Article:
Health advisory issued in Broward after case of West Nile Virus
Broward County Health Department is again emphasizing the importance of protection against mosquito-borne diseases after receiving confirmation of a case of West Nile Virus Fever (WNV) acquired in Broward County. This is the first confirmed case in Broward County since 2004.
The individual was diagnosed with WNV based on symptoms and confirmed by laboratory tests. The individual, who has fully recovered, reported no out-of-county travel in the two weeks prior to becoming ill.
WNV is a viral disease transmitted by mosquitoes. It is not spread from person to person. The symptoms of WNV include, fever, rash, headache, fatigue, weakness and dizziness. There is no specific medication or vaccine for WNV. If you are experiencing symptoms common to WNV, please call your healthcare provider to see if you need to be seen. Physicians should contact their county health department if they suspect an individual may have a mosquito-borne illness. Other known diseases carried by mosquitoes in Broward County include: Dengue (DNV), St. Louis Encephalitis (SLEV) and Eastern Equine Encephalitis (EEEV).
“We are pleased that the individual has fully recovered and we will continue to work with our mosquito control partners to minimize the potential for additional mosquito-borne infections,” said Paula Thaqi, M.D., MPH, Director, Broward County Health Department. “We strongly encourage all residents and visitors to take appropriate measures to guard against mosquito-borne illness.”
- Avoid outdoor activities when mosquitoes are most active.
- Dress in clothing that covers the skin (long pants and long sleeves).
- Use DEET (with concentrations up to 30%) or other repellents containing picaridin or oil of lemon eucalyptus - when the potential exists for exposure to mosquitoes. It is NOT recommended to use DEET on children less than two months of age. Instead, infants should be kept indoors or mosquito netting used over carriers. Always read the manufacturer’s directions carefully before applying repellent.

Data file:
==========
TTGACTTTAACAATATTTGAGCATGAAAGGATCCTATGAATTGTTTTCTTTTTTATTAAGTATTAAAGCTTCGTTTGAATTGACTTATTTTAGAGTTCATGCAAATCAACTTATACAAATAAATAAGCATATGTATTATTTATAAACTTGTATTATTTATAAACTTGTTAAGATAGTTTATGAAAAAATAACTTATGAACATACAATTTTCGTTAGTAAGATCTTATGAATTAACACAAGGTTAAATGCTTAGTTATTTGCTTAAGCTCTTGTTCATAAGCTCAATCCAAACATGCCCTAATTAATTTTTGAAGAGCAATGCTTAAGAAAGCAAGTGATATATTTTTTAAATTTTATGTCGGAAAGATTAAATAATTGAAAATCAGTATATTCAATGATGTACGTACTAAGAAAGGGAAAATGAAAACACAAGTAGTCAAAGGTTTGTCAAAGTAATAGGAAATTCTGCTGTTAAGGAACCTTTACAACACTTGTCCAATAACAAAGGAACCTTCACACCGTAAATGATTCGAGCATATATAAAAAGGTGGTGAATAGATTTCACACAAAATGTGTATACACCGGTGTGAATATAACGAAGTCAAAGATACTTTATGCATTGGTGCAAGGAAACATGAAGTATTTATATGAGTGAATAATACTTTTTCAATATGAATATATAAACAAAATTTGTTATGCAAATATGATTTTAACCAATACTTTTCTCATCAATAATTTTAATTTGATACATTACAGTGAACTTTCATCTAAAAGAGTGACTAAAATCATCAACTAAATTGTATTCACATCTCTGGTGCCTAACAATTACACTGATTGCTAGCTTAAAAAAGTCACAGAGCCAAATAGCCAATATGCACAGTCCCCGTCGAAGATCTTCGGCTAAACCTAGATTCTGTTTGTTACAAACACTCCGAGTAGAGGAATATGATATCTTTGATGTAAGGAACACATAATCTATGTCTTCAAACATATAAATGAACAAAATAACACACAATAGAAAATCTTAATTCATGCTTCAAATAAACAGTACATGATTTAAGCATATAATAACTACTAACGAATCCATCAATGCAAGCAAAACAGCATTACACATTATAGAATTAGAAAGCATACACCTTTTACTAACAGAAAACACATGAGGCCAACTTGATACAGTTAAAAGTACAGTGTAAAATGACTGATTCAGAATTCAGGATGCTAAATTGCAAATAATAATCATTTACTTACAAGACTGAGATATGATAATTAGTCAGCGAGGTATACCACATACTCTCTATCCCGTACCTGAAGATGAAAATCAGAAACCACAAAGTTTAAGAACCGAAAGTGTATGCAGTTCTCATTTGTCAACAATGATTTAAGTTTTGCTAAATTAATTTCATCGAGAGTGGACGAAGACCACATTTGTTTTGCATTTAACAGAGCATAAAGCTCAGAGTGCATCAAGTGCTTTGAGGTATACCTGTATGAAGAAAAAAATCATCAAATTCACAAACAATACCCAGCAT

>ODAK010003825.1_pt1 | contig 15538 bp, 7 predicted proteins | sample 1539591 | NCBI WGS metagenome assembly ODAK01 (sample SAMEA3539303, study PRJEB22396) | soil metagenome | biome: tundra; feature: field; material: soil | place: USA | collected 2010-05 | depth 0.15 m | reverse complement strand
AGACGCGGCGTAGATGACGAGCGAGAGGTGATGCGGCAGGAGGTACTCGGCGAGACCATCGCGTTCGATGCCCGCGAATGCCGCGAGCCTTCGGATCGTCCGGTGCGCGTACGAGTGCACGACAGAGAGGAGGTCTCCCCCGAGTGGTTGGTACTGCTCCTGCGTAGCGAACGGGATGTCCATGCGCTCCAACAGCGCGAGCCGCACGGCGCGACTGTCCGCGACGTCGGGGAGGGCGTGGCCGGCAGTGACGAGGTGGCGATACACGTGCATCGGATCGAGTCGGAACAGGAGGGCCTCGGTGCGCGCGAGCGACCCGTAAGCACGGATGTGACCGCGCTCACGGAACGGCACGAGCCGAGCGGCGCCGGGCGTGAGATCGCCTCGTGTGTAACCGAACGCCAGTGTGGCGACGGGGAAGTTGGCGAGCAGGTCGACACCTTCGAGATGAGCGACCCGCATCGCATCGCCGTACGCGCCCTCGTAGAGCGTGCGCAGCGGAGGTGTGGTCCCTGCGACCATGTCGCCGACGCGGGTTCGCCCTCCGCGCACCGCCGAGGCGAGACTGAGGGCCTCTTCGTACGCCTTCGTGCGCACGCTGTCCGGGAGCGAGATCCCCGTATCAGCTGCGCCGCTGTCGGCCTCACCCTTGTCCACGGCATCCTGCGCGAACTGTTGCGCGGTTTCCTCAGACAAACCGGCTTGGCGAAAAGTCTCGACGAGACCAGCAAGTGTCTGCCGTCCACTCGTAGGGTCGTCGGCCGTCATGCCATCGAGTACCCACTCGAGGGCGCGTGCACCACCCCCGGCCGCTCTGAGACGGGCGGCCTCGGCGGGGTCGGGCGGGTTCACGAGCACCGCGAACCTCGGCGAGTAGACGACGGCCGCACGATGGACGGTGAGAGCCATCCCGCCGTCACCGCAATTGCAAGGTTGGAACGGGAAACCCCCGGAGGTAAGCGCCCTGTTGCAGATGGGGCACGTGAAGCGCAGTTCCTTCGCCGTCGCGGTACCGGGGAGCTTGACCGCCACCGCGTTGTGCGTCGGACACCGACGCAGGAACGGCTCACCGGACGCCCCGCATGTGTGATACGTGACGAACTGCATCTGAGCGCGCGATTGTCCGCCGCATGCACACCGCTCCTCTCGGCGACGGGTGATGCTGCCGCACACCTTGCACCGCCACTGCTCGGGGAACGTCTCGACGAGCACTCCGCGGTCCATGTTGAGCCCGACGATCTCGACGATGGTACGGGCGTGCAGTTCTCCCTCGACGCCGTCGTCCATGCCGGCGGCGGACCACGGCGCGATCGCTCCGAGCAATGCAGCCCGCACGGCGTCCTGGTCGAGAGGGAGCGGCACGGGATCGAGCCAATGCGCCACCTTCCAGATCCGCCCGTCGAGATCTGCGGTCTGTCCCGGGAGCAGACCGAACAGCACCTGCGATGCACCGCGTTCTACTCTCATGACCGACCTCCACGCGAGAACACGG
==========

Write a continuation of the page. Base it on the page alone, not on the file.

- Check Drainage - around your home and rid it and surrounding areas of any standing water where mosquitoes can lay their eggs.
- Make sure that windows remain closed or are sealed completely by Screens. Keep screens in good repair
Tips on Repellent Use
- Always read label directions carefully for the approved usage before applying a repellent.
- In protecting children, make sure the repellent is appropriate. DEET is not recommended on children younger than 2 months old.
- Infants should be kept indoors or mosquito netting should be used over carriers when outside.
- Avoid applying repellents to the hands of children. Adults should apply repellent first to their own hands and then transfer it to the child’s skin and clothing.
- Apply insect repellent to exposed skin or onto clothing, but not under clothing. Do not apply repellent to the eyes or mouth, cuts, wounds or irritated skin.
Tips on Eliminating Mosquito Breeding Sites
- Remove water in old tires, buckets, garbage cans and other containers where water collects.
- Check clogged gutters and flat roofs that may have poor drainage.
- Fill in holes or dips in the ground that collect water. Level the ground around your home so water can run off.
- Empty birdbaths, water bowls, plant pots and wading pools once or twice a week.
- Store boats upside down or with a cover.
For more information on mosquito-borne diseases, please visit http://www.cdc.gov/ncidod/dvbid/westnile/wnv_factSheet.htm,
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